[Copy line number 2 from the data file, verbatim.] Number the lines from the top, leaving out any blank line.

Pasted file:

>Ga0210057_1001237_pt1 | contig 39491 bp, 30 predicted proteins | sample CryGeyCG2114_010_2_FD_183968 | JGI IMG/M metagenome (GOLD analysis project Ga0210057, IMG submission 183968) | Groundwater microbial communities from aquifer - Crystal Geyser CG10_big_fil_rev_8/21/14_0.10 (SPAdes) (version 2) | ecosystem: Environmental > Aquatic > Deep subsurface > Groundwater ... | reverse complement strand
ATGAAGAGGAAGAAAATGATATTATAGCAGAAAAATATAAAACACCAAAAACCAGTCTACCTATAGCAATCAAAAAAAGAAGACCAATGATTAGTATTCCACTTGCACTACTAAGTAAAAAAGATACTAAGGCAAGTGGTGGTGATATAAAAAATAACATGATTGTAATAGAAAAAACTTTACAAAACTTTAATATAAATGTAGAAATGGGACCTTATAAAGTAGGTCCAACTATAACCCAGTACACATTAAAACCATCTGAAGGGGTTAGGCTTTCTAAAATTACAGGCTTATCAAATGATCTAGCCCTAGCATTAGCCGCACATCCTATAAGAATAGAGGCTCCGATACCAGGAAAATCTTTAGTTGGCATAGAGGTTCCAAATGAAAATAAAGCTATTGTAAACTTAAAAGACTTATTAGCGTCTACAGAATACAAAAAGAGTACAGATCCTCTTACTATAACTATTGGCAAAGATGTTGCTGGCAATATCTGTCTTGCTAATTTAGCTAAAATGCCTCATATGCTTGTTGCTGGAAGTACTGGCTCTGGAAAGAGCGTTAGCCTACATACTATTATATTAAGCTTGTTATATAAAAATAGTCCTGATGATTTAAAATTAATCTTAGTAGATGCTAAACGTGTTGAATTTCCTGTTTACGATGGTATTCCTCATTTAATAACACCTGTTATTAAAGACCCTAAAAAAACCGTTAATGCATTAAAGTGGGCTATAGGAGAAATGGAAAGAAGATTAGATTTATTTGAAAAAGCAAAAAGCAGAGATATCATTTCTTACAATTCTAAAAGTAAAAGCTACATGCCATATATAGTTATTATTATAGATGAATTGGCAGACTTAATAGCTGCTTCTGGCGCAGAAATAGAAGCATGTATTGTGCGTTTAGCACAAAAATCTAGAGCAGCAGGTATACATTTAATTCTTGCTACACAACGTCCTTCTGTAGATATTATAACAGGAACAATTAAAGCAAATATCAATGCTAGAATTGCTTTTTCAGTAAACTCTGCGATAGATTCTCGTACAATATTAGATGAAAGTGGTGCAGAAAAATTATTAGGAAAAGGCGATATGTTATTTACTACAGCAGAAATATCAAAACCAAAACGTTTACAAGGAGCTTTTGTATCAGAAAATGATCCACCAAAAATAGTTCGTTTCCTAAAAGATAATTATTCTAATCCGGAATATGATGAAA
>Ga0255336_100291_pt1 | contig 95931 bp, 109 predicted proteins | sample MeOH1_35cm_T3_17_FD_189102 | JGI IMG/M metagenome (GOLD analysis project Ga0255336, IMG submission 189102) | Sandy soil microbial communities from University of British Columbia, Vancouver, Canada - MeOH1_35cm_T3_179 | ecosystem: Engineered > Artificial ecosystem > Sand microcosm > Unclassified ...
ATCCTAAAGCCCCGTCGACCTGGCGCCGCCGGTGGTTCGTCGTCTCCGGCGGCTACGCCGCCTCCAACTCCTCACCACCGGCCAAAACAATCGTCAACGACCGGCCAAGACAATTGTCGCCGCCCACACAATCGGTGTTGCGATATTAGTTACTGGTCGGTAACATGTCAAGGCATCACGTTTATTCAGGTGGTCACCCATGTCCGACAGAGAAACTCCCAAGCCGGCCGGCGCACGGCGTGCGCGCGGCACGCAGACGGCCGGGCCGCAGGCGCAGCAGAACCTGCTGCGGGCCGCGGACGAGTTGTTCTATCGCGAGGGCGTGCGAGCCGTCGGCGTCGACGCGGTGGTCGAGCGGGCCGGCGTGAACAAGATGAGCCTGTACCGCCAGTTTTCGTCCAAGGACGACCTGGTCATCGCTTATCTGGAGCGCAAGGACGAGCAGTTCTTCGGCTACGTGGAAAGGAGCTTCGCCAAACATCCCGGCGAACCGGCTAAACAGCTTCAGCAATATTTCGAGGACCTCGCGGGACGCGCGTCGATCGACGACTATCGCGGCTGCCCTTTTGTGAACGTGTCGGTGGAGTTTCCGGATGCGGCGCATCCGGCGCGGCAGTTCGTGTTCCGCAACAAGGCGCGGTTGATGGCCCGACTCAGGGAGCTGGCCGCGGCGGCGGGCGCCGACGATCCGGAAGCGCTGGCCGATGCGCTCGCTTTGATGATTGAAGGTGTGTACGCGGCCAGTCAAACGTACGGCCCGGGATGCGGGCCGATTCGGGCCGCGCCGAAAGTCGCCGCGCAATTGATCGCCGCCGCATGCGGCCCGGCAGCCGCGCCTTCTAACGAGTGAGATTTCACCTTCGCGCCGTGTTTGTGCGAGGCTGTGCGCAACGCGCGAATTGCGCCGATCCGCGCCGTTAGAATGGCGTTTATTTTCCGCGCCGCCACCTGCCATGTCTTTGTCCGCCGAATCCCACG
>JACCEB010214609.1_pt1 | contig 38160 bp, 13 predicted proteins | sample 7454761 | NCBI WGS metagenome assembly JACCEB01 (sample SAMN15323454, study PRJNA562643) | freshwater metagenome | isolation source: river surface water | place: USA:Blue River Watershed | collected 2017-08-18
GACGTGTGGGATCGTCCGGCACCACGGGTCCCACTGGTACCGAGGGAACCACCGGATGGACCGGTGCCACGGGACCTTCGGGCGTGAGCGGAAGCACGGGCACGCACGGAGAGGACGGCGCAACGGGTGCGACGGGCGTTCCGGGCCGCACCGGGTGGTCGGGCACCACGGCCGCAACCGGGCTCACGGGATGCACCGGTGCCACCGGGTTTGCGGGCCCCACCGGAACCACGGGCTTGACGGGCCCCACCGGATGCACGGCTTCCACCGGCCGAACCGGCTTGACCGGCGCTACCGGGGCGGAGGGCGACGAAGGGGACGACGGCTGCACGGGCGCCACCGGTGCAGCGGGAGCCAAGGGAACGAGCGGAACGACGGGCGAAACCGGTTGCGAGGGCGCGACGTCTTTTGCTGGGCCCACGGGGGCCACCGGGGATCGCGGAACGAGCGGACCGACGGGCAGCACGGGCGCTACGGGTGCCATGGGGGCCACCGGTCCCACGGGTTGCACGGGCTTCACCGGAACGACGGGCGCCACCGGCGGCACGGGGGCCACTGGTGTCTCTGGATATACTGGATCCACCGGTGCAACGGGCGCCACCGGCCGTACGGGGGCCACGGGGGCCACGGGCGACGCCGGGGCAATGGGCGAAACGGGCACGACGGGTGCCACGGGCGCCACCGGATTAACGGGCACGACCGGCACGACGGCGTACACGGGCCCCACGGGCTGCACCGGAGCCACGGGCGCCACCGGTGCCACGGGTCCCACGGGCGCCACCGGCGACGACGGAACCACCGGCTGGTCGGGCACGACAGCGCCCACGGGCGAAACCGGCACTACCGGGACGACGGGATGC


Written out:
ATGAAGAGGAAGAAAATGATATTATAGCAGAAAAATATAAAACACCAAAAACCAGTCTACCTATAGCAATCAAAAAAAGAAGACCAATGATTAGTATTCCACTTGCACTACTAAGTAAAAAAGATACTAAGGCAAGTGGTGGTGATATAAAAAATAACATGATTGTAATAGAAAAAACTTTACAAAACTTTAATATAAATGTAGAAATGGGACCTTATAAAGTAGGTCCAACTATAACCCAGTACACATTAAAACCATCTGAAGGGGTTAGGCTTTCTAAAATTACAGGCTTATCAAATGATCTAGCCCTAGCATTAGCCGCACATCCTATAAGAATAGAGGCTCCGATACCAGGAAAATCTTTAGTTGGCATAGAGGTTCCAAATGAAAATAAAGCTATTGTAAACTTAAAAGACTTATTAGCGTCTACAGAATACAAAAAGAGTACAGATCCTCTTACTATAACTATTGGCAAAGATGTTGCTGGCAATATCTGTCTTGCTAATTTAGCTAAAATGCCTCATATGCTTGTTGCTGGAAGTACTGGCTCTGGAAAGAGCGTTAGCCTACATACTATTATATTAAGCTTGTTATATAAAAATAGTCCTGATGATTTAAAATTAATCTTAGTAGATGCTAAACGTGTTGAATTTCCTGTTTACGATGGTATTCCTCATTTAATAACACCTGTTATTAAAGACCCTAAAAAAACCGTTAATGCATTAAAGTGGGCTATAGGAGAAATGGAAAGAAGATTAGATTTATTTGAAAAAGCAAAAAGCAGAGATATCATTTCTTACAATTCTAAAAGTAAAAGCTACATGCCATATATAGTTATTATTATAGATGAATTGGCAGACTTAATAGCTGCTTCTGGCGCAGAAATAGAAGCATGTATTGTGCGTTTAGCACAAAAATCTAGAGCAGCAGGTATACATTTAATTCTTGCTACACAACGTCCTTCTGTAGATATTATAACAGGAACAATTAAAGCAAATATCAATGCTAGAATTGCTTTTTCAGTAAACTCTGCGATAGATTCTCGTACAATATTAGATGAAAGTGGTGCAGAAAAATTATTAGGAAAAGGCGATATGTTATTTACTACAGCAGAAATATCAAAACCAAAACGTTTACAAGGAGCTTTTGTATCAGAAAATGATCCACCAAAAATAGTTCGTTTCCTAAAAGATAATTATTCTAATCCGGAATATGATGAAA